It was almost 60 years ago when Louisiana State Police Superintendent Francis Grevemberg started making surprise raids on gambling establishments in the 50′s and seized and smashed slot machines, rendering them to the point of which they were completely useless.
Grevemberg and his associates made 1,000 raids and destroyed 8,229 slot machines during 1952-1956 when Gov. Robert F. Kennon was the governor of Louisiana.
Gangster Frank Costello was forced out of the slot machine business in New York City when Mayor Fiorello LaGuardia destroyed the machines and pushed them into a watery grave in the 30′s.
Senator Huey P. Long sensing a chance to make some quick money offered Costello a deal, where he could set up his slot machines in Louisiana, with Long demanding ten percent of the profits.
That is how Louisiana became saturated with slot machines and Grevemberg was given the task of ridding the state of slot machines.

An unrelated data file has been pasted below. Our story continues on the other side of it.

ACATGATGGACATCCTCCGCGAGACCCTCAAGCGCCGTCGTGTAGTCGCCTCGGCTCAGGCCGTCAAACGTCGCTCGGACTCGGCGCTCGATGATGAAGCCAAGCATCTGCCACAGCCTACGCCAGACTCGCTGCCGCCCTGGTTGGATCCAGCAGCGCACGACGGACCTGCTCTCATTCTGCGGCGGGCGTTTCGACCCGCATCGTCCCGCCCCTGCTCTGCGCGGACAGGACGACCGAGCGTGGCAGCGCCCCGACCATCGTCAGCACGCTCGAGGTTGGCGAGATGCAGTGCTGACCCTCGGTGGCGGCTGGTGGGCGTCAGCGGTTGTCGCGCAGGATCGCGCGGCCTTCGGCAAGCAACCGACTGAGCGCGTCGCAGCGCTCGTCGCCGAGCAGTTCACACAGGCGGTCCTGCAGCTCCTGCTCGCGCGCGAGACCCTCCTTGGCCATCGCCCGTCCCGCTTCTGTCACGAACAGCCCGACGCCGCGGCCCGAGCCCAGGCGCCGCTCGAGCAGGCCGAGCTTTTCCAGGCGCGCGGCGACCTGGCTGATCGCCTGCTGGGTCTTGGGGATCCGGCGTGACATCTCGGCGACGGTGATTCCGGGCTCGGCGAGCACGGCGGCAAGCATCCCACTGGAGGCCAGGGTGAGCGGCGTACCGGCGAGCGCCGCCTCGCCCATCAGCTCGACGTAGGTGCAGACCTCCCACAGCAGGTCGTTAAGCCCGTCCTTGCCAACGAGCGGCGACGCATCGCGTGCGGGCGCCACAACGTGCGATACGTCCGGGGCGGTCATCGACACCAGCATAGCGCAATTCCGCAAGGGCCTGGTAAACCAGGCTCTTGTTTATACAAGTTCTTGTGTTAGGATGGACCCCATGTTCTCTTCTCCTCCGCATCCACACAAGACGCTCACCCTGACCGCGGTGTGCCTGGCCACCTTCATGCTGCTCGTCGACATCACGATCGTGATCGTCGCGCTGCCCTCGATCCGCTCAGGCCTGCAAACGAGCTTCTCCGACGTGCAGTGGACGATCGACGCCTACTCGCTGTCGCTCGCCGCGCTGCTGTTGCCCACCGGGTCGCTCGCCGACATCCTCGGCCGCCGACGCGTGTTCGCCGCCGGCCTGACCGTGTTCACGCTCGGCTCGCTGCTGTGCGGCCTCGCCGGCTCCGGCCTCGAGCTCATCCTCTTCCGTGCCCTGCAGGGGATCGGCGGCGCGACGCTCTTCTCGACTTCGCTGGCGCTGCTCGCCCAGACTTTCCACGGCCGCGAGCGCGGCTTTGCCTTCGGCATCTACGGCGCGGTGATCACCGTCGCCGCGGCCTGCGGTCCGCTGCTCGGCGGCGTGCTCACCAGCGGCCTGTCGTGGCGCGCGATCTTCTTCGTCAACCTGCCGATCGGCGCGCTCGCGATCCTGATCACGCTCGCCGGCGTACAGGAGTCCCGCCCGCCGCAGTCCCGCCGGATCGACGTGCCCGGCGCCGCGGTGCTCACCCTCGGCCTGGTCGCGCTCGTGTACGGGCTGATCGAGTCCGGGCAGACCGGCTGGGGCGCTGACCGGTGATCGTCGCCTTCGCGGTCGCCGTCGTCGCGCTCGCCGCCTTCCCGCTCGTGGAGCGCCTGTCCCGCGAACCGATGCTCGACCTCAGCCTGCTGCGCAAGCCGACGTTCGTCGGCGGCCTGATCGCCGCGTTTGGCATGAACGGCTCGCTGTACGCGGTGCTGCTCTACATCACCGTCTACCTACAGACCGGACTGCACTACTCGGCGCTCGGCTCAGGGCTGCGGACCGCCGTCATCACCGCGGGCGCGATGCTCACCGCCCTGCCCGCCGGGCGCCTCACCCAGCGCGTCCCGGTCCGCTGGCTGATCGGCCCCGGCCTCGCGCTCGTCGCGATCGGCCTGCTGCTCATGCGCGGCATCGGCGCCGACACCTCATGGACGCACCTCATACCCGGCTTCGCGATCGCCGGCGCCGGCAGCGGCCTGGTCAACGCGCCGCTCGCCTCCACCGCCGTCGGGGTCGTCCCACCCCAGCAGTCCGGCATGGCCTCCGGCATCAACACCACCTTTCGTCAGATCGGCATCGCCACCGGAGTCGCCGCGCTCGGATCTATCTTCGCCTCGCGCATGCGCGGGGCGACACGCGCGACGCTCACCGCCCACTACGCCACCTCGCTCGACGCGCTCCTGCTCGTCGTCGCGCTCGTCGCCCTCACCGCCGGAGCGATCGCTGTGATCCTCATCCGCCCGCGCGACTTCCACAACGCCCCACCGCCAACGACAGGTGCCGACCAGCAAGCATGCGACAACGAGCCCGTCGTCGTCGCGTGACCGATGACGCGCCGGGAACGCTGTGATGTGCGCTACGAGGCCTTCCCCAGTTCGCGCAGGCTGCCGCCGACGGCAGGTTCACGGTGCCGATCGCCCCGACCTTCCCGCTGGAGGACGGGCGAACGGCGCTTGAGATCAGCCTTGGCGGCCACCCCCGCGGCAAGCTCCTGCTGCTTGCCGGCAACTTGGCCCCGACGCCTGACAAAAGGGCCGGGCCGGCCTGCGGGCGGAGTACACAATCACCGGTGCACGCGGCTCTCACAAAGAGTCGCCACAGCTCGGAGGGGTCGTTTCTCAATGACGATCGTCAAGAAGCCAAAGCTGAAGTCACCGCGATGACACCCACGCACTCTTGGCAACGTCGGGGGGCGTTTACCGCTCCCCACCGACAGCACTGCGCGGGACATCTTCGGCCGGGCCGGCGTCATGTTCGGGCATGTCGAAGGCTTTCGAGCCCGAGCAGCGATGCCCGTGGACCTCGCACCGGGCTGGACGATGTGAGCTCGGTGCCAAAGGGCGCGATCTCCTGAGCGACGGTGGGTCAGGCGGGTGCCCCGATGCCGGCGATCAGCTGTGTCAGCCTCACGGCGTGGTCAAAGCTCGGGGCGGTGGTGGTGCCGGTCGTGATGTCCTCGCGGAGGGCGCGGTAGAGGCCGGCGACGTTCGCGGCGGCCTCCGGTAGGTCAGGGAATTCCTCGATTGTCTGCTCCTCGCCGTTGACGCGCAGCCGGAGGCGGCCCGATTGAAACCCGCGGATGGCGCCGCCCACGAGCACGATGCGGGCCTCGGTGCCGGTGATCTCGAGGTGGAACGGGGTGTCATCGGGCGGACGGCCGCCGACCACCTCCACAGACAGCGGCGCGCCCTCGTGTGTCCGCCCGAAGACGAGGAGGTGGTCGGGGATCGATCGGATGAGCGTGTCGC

Former Louisiana governor, Edwin Edwards was a Crowley attorney at the time and argued that the slot machines were legal, since they were being taxed by the state. For more on the raids and the history of slot machines see this Eunice Today article:
Governor Earl K. Long took office in 1956 and ordered a stop to the destruction of slot machines. Little did Long or anyone else for that matter foresee that the gambling industry was down, but not down for the count.
Now it is almost 60 years later and slot machines are in operation, by the thousands in Louisiana casinos. There are now 22 casinos in operation currently in the state of Louisiana.
With the proliferation of casinos today in Louisiana, the chances of slot machines being destroyed are slim and none. The taxes from the casinos are pouring into Louisiana coffers and any opposition to gambling casinos is probably a waste of time.
So instead of smashing slot machines being smashed, they are kept in good repair, so the state of Louisiana can continue to reap tax dollars from their use.